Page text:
How to Set Financial Resolutions

By: Elena Laramie

The New Year  it's full of potential and promise. It's also a great time to take control of your finances once and for all. And to help you do just that, we've compiled these tried and true credit management tips.

1. Take time to really study your credit card statements.

What are your statements trying to tell you? If you simply file your monthly statements in a box, you'll never know. Try sitting down with them and find out exactly where your money is going each month. That will help you identify problems areas and where you might be overspending. You may find out that your dry cleaning is taking you to the cleaners or that you spend more than you should eating out each month.

2. Create ways to save money.

After some quality time with your credit card statements, you'll usually find that there's some room for improvement. The first thing to do is make the necessary adjustments to curb any spending habits you see as problematic. Next, try pay down or at the very least, transfer your high-rate balances to a 0% card or to a card with a lower APR than the one you currently have. Then try to use your cards only for emergencies, even if that means going without that perfect pair of shoes or that gotta have it gadget. A little discipline goes a long way.

3. Make your money work for you.

You work hard for your money, so make it do the same for you.

If your credit cards aren't too bad and your debt is paid down  congratulations. Now, it's time to make money with your money. Step one is to make sure you have roughly three months salary saved in an account you can dip into without any penalties and without any waiting period, just in case the unexpected happens and you need cash quickly.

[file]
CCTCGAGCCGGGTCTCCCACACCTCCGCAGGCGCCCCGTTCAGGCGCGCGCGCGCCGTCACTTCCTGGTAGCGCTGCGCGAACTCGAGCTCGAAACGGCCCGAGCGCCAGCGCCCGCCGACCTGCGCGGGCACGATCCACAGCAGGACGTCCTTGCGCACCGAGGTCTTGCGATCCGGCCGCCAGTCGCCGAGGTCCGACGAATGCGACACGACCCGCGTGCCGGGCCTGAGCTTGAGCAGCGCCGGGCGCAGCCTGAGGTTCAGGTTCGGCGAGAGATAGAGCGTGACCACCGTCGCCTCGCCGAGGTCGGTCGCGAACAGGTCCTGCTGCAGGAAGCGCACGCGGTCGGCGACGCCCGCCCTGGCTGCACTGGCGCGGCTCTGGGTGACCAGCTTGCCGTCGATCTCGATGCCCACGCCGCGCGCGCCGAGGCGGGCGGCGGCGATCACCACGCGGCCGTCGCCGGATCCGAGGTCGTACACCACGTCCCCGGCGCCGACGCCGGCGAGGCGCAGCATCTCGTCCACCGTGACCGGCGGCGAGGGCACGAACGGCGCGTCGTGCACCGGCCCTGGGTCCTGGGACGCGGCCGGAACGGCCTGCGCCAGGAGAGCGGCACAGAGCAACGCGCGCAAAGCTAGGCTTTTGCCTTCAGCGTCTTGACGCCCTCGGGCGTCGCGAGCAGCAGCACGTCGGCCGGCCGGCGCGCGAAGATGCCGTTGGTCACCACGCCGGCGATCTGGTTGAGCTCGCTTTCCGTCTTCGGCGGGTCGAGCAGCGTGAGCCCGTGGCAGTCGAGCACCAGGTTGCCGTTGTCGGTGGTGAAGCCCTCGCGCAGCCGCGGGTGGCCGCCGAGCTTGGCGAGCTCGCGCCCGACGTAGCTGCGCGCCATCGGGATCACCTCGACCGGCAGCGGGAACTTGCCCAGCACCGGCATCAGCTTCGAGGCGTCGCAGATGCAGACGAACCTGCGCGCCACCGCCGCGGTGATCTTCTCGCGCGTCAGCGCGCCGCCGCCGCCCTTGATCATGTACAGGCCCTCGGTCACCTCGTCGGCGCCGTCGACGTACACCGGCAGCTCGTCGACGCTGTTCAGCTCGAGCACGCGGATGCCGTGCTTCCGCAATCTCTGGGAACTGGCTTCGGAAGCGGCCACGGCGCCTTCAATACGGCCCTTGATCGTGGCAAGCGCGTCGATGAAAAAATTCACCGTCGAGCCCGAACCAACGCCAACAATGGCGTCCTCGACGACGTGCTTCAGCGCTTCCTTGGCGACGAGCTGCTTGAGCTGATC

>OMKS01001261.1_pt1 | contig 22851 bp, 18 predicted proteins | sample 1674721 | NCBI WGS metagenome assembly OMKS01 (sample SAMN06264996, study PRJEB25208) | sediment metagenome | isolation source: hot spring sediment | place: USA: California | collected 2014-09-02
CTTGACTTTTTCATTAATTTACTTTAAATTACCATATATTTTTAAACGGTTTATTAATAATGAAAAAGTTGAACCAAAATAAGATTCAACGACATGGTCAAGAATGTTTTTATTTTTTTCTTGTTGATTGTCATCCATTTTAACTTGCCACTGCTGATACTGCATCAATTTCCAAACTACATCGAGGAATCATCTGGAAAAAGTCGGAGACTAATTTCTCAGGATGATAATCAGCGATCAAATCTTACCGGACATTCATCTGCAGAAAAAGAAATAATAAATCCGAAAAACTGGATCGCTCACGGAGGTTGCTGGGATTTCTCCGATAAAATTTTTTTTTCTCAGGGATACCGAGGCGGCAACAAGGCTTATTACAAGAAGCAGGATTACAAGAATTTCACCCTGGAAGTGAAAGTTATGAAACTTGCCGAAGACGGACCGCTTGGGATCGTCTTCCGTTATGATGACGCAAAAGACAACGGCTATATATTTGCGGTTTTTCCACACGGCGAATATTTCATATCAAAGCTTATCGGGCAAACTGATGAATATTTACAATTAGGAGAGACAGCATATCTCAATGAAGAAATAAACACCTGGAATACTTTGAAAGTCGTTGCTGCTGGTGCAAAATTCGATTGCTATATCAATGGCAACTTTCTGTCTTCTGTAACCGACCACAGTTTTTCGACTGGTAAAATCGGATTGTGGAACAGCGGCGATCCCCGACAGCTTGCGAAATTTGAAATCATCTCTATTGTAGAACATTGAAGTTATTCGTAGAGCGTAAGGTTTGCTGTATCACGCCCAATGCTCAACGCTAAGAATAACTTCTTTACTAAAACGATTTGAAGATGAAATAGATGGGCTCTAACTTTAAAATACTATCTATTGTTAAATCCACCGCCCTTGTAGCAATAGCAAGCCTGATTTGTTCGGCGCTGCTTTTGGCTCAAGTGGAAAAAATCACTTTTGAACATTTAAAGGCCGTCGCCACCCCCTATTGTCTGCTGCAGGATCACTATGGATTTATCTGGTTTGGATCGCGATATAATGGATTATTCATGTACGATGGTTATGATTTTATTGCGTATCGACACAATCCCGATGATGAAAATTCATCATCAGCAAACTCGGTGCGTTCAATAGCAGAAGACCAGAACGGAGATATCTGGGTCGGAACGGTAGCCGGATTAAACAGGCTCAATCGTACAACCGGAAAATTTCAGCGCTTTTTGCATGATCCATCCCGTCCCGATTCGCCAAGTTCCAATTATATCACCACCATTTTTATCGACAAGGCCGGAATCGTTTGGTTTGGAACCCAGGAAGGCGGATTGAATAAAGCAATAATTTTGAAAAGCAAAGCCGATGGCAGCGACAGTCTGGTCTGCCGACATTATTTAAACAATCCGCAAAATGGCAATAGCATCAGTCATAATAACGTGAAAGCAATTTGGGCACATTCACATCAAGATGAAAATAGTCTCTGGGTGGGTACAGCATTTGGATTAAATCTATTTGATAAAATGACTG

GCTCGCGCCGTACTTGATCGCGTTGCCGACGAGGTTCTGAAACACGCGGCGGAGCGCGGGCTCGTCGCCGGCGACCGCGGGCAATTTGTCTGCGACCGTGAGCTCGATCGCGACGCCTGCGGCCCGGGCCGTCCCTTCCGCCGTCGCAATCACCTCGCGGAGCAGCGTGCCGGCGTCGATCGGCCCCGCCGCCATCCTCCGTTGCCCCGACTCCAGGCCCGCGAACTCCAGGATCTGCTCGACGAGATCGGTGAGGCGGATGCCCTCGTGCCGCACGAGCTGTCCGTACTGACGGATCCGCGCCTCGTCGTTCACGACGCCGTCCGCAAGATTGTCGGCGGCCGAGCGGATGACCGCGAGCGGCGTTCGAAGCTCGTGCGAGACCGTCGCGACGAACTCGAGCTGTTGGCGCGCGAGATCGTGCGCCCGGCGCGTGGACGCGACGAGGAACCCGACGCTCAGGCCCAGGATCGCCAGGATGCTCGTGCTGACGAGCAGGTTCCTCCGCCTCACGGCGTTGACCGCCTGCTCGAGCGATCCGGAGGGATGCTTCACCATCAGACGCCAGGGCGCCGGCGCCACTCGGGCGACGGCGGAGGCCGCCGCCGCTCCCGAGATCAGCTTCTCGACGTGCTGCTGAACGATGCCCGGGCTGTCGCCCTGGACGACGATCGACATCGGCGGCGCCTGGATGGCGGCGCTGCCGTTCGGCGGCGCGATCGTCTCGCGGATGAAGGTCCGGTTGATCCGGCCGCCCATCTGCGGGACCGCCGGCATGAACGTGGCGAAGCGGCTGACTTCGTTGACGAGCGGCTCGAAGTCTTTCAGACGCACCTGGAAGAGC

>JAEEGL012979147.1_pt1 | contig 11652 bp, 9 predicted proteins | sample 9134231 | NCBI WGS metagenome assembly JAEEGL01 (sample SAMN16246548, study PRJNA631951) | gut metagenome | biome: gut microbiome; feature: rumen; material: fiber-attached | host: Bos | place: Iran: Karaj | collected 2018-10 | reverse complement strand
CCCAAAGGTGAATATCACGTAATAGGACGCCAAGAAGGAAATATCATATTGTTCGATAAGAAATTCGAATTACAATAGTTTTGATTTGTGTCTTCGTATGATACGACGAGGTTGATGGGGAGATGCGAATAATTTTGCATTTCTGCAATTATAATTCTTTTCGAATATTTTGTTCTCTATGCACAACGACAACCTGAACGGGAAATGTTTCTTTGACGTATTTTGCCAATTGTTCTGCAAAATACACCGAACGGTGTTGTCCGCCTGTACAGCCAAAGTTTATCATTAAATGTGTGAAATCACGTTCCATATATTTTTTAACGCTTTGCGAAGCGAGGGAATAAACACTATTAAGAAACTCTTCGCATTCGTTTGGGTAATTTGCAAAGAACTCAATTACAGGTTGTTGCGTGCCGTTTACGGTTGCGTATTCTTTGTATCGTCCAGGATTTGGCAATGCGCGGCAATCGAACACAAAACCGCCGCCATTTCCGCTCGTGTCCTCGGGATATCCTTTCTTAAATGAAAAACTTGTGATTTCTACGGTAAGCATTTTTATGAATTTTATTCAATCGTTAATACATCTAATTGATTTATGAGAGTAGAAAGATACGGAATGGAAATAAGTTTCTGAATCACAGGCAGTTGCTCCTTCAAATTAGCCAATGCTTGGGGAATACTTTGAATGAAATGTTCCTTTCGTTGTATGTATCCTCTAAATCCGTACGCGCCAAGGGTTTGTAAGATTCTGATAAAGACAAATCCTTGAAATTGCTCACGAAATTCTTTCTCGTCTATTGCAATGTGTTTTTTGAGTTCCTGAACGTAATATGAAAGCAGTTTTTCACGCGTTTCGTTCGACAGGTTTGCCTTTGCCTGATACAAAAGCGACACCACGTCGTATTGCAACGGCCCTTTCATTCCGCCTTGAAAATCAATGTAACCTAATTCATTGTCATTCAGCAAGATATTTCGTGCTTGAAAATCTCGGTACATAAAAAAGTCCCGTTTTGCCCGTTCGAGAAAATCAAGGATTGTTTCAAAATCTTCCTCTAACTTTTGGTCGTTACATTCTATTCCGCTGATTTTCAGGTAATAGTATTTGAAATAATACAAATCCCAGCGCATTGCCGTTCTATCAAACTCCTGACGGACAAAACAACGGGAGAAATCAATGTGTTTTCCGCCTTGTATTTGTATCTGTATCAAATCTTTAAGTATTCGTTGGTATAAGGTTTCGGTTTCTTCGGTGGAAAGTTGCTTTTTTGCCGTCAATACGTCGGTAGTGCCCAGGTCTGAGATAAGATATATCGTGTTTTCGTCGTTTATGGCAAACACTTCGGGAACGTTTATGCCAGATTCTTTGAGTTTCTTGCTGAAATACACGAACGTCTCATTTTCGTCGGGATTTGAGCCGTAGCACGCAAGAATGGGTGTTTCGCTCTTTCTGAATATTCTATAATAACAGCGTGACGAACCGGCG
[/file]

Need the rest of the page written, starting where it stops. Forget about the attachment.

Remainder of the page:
Next, instead of taking an extra vacation or a buying that little red sports car, you should look at long-term savings plans such as Individual Retirement Accounts. Your financial planner can help you find the one that's right for you. Just remember that the earlier you start this process, the easier (and earlier) you can retire.

4. Regularly review your credit.

Finally, it is imperative to regularly review your credit to make sure it's healthy, helping you become wealthy, and that's wise.

Be sure to check your credit report and credit score at least quarterly. You should also check them and do a debt analysis 30-60 days after changing your behavior to see how much you have improved. If you find any inaccuracies, write in and have them taken off your credit report. You can even have your side of the story added to your credit file. Simply send in a written statement.

Finance
 • 
 • 
 • 
 • 
 • 
 • 
 • 
 • 
 • 
 • 
 • 
 • 
 • 
 • 
 • 
 • 
 • 
 • 
 • 
 • 

» More on Finance